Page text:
14ymedio, MIRIAM CELAYA, Havana, 5 February 2015 — On 4 February 2015, the digital magazine Diario de Cuba, published a piece by Antonio González Rodiles (“Hablar con la Misma Voz) [Speaking with one Voice] in which the activist refers to an editorial by opposition lawyer René Gómez Manzano about the similarities between two documents issued by the independent civil society on the Island: the Four Points agreed to by the Cuban Civil Society Open Space this past December 22nd and the roadmap proposed by the Forum for Rights and Freedoms several days later.
It would have been nice if the editors of Diario de Cuba had made available Gómez Manzano’s work (“There is no substantial difference between the Four Points and the Roadmap, published 28 January 28 2015) through the corresponding link to the digital magazine 14ymedio, where it was published, but this editorial slip is not the subject of my analysis. I’m just trying to make some comments and annotations about the proposals González Rodiles suggested, acknowledging in advance that I am subject to misinterpretation
In principle, I do not share the preeminence granted by the author to the opposition’s polarization in “two tendencies” following the announcement of the restoration of diplomatic relations between the US and Cuban governments. In any case, whether or not one agrees or disagrees with the proposals of President Barack Obama on the subject of the dialogue established with the Cuban regime, that cannot be the focus of the political aspirations of the civil society, and should be accepted as “the watershed “to define two opposing parties in the opposition: those opposed to the approach and who feel the Cuba-US dialogue will “legitimize” the Cuban regime, and those who understand that this could expand the possibilities of the Civil Society within the Island.
The fact that those who choose to bet on the gradual change and seek the opportunities a new scenario might bring to us have assumed — without prior agreement and without caucusing the subject — a common ethical positioning in key aspects, which can be summarized in two main points: 1. The solution of the Cuban problems and the achievement of democracy concerns only Cubans and does not depend on the will or the policies of any foreign government. 2. We have not disqualified, verbally assaulted, provoked or offended anyone who does not share our views.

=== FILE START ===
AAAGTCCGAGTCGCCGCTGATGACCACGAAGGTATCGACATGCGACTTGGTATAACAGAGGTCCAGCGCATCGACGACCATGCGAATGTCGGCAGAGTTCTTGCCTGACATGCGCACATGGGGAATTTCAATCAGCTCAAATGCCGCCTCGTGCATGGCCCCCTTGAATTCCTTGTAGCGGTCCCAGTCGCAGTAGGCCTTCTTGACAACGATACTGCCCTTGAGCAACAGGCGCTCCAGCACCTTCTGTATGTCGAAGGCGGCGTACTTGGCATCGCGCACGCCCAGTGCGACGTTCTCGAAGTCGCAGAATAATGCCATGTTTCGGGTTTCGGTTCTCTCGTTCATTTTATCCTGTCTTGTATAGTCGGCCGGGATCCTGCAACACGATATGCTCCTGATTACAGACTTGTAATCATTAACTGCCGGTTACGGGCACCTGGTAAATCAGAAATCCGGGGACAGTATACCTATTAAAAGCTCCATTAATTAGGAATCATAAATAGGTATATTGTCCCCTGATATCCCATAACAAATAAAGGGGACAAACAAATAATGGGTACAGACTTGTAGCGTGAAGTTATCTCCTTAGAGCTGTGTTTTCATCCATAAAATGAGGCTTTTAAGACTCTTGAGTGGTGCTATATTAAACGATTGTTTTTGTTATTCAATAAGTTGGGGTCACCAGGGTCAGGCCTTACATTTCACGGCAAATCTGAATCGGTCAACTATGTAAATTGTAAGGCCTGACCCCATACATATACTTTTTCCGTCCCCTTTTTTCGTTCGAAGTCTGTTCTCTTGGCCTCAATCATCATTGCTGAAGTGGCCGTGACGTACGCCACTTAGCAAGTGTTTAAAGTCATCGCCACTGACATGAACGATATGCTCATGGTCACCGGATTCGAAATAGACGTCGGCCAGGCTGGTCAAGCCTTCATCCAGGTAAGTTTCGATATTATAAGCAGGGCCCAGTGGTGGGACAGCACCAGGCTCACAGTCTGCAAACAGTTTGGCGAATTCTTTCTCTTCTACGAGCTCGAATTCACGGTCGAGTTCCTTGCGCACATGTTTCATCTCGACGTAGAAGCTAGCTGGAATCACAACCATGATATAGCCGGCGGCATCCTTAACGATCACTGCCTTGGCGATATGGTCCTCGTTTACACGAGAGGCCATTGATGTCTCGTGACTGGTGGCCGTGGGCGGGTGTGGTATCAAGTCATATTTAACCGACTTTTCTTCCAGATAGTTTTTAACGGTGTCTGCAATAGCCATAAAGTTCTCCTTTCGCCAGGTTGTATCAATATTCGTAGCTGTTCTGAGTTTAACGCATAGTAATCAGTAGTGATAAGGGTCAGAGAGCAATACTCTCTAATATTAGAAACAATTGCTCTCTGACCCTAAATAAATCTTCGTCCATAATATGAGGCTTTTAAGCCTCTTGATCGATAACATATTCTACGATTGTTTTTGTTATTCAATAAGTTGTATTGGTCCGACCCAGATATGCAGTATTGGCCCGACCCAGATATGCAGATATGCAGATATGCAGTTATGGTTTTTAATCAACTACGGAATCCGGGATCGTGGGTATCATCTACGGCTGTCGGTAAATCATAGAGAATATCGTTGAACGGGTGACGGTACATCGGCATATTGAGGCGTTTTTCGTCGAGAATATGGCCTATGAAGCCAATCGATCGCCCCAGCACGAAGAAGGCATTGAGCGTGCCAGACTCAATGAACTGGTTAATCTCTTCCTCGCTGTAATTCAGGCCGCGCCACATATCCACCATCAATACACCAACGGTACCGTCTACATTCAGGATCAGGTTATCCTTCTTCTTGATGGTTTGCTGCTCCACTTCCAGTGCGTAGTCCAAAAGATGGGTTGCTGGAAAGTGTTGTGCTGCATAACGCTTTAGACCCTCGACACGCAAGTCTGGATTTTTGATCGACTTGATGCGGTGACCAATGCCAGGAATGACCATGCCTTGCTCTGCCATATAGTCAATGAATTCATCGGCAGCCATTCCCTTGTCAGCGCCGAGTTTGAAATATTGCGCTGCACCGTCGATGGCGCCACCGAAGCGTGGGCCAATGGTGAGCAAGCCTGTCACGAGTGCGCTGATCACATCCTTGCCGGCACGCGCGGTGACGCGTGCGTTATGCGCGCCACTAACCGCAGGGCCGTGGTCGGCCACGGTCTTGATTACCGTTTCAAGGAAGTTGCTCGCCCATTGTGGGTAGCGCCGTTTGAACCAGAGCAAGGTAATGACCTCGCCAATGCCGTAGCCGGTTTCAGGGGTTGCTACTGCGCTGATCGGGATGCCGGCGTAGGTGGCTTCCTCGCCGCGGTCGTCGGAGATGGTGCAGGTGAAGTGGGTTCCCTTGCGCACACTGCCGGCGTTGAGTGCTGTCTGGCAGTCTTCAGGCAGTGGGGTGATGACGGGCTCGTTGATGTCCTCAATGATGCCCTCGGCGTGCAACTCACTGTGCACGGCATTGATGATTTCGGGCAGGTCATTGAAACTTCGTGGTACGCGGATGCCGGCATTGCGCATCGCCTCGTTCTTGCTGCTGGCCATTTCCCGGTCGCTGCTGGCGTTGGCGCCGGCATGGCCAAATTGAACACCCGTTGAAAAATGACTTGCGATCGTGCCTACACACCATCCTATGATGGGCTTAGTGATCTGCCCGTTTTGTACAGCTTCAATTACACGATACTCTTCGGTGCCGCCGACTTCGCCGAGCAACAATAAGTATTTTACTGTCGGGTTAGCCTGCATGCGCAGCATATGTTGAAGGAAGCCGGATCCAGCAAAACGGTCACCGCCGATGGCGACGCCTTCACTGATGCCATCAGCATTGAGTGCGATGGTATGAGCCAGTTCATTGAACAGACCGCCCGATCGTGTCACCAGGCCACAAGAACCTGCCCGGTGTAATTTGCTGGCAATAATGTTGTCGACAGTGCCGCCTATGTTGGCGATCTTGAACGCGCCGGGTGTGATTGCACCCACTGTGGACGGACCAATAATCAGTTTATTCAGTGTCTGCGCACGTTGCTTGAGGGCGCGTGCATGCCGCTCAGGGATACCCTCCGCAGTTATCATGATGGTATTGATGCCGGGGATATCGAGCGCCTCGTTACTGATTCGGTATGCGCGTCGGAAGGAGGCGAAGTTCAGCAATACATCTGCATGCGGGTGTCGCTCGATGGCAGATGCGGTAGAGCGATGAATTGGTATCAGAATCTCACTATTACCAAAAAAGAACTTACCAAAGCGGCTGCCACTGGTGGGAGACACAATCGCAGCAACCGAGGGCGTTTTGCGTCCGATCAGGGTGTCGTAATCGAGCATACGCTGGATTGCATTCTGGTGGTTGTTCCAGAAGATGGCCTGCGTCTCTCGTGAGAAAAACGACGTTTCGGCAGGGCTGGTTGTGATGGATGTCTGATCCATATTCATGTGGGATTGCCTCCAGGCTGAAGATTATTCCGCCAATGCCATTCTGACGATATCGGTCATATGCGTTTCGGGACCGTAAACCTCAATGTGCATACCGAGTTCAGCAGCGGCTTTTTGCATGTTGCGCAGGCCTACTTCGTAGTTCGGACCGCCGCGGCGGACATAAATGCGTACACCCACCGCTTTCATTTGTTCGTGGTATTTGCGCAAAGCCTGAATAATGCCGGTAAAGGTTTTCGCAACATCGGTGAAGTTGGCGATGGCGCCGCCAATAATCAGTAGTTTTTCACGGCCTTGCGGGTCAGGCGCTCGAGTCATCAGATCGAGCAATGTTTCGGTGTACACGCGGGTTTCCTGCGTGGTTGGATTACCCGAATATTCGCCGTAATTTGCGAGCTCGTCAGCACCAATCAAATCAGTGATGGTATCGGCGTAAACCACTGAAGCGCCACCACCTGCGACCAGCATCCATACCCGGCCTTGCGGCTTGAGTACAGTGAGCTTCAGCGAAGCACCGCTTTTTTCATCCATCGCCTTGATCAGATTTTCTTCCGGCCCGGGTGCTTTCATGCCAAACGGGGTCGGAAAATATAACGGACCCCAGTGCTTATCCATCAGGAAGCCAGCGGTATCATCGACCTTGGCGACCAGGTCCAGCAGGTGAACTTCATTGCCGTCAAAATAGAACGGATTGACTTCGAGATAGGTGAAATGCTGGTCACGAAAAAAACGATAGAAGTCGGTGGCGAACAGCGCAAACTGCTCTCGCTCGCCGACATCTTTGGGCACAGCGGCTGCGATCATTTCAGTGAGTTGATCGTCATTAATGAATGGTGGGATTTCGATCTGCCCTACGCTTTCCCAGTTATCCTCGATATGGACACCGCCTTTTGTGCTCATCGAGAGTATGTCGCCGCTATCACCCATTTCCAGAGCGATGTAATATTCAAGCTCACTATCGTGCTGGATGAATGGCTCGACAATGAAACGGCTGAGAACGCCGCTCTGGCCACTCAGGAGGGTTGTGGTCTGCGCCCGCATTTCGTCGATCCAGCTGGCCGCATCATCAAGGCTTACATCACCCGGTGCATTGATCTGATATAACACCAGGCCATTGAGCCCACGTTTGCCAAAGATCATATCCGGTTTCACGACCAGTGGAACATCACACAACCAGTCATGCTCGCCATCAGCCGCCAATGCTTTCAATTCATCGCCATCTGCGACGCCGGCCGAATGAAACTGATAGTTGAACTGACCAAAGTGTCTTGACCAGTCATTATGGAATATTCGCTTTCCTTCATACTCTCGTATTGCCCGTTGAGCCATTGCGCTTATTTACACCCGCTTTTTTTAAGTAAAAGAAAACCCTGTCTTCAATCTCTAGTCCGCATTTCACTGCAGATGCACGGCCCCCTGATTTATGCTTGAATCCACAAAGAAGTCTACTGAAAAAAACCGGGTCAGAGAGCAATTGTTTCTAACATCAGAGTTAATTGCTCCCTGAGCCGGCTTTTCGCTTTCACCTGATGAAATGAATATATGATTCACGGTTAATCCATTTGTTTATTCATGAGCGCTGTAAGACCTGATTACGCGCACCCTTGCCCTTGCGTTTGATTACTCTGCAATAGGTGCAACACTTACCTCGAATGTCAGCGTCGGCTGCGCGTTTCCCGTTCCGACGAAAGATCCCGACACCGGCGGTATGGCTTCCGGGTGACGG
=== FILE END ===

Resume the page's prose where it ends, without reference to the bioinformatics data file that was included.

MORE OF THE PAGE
We have not disqualified, verbally assaulted, provoked or offended anyone who does not share our views.
That is why we need to appreciate that González Rodiles’s writing has finally realized that “both positions demonstrate our commitment to democracy and the end of totalitarianism”, which infers the disavowal of the discredit of contradictory opinions.
So one thing is to agree or disagree with the negotiations between the two governments and quite another is the subject of Open Space and the Four Points, which exclude consideration to suggest the shortest link between our democratic aspirations and decisions of the US government. Mixing both issues in the same discussion introduces confusion, besides not conforming to reality, which is evident, for example, in statements such as the following: “Obama’s policy is applauded by those joined together in the Open Space, which has several visible elements.”